The product description is, for example, a product hierarchy designed to model the product relationships involved in distribution of digital goods, such as digital images, books, or software products. The product hierarchy is based on associations among an assortment of primary objects, for example: ‘entitlements,’ products’ and ‘files.’ Each file image's ‘file’ object contains attributes that describe the file image. When the ‘file’ object is created, the vendor may specify at least some of the attributes for the file image. Additionally, as the file image is being uploaded, the software determines file image attributes and enters them into the ‘file’ object.
  • [0016]
    File images are uploaded from a server, typically an FTP server, where they have been placed by the vendor. Use of the checksum or message digest allows file integrity to be verified. Additionally, the file images can be uploaded directly from a computer operated by the vendor.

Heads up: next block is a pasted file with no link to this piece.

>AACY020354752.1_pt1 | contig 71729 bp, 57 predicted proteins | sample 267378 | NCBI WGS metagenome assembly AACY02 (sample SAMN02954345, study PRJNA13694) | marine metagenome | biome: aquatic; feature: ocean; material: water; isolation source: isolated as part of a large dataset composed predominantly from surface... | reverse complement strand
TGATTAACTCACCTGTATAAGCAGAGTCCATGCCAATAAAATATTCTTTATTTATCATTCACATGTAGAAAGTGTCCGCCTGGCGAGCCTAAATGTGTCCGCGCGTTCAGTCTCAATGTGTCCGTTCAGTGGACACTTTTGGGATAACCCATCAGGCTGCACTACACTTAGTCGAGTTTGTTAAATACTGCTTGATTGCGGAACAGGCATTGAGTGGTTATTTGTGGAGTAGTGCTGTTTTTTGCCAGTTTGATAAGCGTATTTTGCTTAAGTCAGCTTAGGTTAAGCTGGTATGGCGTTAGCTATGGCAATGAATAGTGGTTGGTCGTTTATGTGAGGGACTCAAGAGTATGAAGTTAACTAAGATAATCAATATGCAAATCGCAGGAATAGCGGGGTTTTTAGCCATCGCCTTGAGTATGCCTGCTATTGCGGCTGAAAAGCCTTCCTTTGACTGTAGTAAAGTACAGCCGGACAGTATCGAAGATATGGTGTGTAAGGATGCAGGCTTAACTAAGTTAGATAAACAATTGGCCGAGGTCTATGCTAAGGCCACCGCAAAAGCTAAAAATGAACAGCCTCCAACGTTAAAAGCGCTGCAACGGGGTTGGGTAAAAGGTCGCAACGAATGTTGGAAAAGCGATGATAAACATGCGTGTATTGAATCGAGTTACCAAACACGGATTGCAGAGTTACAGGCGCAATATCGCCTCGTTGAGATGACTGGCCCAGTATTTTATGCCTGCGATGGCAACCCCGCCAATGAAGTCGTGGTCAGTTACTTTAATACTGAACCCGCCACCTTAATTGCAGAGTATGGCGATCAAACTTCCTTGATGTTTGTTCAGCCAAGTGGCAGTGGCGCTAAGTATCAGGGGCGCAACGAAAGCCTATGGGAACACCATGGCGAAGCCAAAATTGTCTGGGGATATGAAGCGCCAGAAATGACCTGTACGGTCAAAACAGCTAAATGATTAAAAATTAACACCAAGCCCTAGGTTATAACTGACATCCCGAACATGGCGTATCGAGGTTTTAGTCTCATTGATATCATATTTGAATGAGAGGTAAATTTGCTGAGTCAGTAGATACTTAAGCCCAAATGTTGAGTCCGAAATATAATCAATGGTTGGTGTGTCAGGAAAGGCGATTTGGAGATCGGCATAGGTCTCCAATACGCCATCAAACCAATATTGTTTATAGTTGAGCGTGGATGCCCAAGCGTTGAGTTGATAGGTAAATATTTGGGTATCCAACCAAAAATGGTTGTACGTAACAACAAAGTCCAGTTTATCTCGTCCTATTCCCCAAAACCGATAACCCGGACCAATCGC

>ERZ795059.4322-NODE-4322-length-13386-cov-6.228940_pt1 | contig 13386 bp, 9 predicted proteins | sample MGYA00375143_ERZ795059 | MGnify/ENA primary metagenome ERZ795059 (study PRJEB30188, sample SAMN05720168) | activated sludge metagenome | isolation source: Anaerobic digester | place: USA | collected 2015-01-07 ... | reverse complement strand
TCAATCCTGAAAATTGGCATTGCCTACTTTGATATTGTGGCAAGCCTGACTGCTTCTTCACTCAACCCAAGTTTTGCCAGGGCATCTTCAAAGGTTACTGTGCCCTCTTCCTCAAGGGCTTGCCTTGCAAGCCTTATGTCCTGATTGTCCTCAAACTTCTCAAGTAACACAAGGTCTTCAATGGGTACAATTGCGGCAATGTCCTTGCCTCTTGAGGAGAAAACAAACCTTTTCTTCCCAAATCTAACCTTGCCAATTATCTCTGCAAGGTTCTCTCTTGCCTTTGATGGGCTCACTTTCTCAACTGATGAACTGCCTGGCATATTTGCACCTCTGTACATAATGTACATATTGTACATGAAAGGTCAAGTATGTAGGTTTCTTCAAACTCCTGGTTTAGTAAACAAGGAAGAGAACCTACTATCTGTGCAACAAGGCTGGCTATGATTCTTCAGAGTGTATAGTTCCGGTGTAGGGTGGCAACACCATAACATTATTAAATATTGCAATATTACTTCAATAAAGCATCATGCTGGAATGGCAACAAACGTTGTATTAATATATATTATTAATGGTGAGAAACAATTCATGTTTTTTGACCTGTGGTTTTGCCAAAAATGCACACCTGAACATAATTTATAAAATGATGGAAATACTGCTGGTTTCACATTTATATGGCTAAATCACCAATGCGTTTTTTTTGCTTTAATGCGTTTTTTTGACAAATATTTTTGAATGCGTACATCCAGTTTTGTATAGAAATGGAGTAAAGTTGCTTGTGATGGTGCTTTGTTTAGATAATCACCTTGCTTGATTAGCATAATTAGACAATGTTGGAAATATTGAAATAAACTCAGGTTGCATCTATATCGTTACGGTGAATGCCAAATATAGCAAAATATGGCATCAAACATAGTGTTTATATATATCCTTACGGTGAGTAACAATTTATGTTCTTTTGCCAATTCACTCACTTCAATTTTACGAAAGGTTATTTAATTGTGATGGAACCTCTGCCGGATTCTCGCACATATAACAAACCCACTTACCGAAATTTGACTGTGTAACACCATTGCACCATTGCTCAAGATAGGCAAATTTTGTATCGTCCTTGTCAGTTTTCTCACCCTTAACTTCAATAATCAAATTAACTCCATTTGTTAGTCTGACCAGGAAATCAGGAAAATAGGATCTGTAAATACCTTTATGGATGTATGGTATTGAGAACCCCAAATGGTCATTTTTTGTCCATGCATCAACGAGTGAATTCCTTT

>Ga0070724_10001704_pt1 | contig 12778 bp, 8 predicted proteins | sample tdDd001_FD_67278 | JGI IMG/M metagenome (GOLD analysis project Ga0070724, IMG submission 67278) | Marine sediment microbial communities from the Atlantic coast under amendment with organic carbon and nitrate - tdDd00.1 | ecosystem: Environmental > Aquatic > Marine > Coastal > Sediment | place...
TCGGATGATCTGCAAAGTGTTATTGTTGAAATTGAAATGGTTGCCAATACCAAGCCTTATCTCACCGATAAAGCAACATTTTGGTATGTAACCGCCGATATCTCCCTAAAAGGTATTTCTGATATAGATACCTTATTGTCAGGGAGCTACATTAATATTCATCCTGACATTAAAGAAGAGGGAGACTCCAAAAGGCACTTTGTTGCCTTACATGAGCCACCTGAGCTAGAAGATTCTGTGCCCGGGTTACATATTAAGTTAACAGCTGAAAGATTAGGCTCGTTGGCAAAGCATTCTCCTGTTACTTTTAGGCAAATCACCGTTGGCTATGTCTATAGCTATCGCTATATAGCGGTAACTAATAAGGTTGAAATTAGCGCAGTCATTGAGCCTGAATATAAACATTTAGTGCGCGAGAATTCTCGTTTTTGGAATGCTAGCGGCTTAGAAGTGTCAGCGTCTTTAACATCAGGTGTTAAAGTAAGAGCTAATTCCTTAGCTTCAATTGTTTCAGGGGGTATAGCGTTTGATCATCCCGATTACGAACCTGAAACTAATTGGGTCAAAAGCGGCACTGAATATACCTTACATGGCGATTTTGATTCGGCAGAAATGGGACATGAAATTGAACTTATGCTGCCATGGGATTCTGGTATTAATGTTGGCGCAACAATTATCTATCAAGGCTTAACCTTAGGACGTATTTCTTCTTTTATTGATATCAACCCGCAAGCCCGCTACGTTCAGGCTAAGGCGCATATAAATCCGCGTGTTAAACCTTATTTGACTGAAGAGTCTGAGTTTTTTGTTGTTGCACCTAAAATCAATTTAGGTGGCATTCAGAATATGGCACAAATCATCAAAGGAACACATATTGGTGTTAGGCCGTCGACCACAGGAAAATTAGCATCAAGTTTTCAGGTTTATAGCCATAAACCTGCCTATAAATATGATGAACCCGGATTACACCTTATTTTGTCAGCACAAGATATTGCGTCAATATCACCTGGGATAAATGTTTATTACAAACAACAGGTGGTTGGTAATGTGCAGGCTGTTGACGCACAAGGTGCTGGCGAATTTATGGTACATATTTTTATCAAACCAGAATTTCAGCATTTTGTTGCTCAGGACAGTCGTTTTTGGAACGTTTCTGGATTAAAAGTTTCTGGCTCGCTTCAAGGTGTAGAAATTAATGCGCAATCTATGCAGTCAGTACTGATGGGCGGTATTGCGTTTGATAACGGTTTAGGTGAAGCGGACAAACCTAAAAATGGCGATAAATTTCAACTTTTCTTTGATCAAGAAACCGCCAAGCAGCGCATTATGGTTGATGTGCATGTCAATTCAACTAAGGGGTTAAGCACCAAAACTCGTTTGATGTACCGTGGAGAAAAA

• BRIEF DESCRIPTION OF THE DRAWINGS
  • [0017]
    FIG. 1 provides a data flow diagram in a system for managing digital goods according to the invention;
  • [0018]
    FIG. 2 shows data flow between a digital goods vendor and a distributor during movement of digital goods from vendor to distributor;
  • [0019]
    FIG. 3 provides an overview of a method for moving digital goods according to the invention;
  • [0020]
    FIG. 4 provides a block diagram of a process for uploading digital goods to a central repository according to the invention;
  • [0021]
    FIG. 5 provides a sketch of a user interface for creating metadata objects according to the invention; and
  • [0022]
    FIG. 6 provides a sketch of a user interface for uploading a transaction file according to the invention.
  • DETAILED DESCRIPTION
  • [0023]